“So you also, when you have done all that you were commanded, say, ‘We are unworthy servants; we have only done what was our duty.”
Following Jesus is not easy and it is oftentimes unAmerican. Luke poses this absurd question about a servant’s role in ancient times: “Does the master ever thank the servant because he did what was commanded?” The answer is very cleary “No!” Why? Because that was what was expected of a servant. A servant was EXPECTED to serve. He wasn’t doing his master a favor; he was doing his job. He was doing what was expected of him as a servant–an unworthy servant.
I think about my life and the life of other western Christians around me. We have rights! We deserve to be treated a certain way! We are owed happiness. We expect the American dream–life, liberty and the pursuit of happiness. And when we don’t get it, we think something is wrong because that’s what we were promised.
I do this in so many ways. I deserve a good job, a nice house, a fulfilling life, a great marriage, lifelong happiness, wonderfully obedient children, enough money to buy the toys I want and friends that are there for me. More often than not, I expect these things. And when I don’t get them, it is tempting to get frustrated and I believe it is my right to go somewhere else and find them!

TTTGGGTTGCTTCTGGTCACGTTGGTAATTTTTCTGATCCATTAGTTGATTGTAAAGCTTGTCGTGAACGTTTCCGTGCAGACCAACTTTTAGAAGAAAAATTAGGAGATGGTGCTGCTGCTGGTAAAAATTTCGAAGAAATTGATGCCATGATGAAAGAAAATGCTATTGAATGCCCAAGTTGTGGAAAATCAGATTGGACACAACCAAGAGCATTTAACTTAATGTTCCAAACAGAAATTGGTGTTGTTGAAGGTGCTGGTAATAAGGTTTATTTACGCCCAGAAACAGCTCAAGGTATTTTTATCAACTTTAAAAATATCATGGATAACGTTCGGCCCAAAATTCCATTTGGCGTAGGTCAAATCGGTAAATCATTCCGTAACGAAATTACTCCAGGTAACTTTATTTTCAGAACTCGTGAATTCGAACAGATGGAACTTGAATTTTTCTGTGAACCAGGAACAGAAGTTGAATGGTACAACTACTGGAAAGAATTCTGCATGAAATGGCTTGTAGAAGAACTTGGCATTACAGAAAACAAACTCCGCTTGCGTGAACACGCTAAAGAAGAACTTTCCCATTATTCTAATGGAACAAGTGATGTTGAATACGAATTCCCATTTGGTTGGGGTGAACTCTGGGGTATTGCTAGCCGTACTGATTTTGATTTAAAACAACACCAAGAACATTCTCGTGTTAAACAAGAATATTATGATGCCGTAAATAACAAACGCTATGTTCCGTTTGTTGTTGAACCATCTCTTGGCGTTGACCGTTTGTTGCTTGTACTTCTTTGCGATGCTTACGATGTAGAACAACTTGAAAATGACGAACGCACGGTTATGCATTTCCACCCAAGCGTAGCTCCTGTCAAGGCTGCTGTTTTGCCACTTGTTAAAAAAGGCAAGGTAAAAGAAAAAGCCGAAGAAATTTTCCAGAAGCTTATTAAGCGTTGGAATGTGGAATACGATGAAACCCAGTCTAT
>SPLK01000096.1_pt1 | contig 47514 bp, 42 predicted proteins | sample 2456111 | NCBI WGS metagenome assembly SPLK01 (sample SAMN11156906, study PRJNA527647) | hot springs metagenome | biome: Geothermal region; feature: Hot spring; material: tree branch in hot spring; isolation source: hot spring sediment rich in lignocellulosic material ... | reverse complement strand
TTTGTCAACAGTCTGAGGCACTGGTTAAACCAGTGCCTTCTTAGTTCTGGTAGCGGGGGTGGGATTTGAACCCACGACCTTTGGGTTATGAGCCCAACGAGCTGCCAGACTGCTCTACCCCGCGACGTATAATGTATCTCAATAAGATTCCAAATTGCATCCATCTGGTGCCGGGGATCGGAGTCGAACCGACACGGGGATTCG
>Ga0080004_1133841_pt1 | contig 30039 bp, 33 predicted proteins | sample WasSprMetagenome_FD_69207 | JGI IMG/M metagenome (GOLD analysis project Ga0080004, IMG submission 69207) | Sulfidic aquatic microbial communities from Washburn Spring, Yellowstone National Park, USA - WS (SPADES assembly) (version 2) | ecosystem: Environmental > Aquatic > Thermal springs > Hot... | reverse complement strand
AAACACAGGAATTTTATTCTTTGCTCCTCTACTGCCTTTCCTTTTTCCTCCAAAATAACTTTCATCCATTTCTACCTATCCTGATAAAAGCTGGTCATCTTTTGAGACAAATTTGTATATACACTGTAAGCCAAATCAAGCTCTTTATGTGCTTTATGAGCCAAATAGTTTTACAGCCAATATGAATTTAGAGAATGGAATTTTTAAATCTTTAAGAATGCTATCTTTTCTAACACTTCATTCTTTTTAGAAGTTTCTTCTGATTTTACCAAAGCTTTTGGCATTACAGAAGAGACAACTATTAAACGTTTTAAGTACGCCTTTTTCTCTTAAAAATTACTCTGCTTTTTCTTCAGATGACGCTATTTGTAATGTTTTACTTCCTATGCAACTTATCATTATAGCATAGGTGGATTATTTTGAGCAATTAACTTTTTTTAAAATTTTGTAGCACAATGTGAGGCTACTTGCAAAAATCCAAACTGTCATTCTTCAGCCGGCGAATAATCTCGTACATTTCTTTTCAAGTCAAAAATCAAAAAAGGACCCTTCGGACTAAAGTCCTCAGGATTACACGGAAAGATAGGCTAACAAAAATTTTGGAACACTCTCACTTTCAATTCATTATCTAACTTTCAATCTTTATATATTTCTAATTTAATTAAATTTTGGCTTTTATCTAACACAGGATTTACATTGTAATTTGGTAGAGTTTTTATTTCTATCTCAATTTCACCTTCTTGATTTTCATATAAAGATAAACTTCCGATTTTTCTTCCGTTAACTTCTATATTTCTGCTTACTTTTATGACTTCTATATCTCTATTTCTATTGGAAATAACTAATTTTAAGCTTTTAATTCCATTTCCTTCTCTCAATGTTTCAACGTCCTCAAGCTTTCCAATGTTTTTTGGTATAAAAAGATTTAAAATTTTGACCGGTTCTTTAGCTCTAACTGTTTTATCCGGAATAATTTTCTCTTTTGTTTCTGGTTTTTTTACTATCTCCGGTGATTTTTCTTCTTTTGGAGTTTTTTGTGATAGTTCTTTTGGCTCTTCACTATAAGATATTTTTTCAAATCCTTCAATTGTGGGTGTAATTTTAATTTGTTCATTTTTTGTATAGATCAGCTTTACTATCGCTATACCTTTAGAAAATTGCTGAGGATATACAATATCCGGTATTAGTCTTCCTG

But Jesus’ response to this leaves no room for anything of the sort. We are not owed anything. We don’t deserve anything good. In fact, if we got what we deserved we would be headed for eternal separation from God. Even as I read this, it sounds really harsh. To use Jesus’ words, we are unworthy servants. Try that on for size. I am an unworthy servant. It is my duty to serve. A life of being poured out in service to Jesus is what I can expect. Everything else is a gift.
The beauty is that I don’t even deserve to be a servant of the Living God. His grace is evident even in the title “unworthy servant.” The God of the Universe loves me, has saved me and allows me to be His servant. When my perspective is right, this is far better than any job, home, relationship or toy I might buy.
When I get this, truly get this, I can say with confidence: “My name is Charlie and I am an unworthy servant. It is my duty to serve.”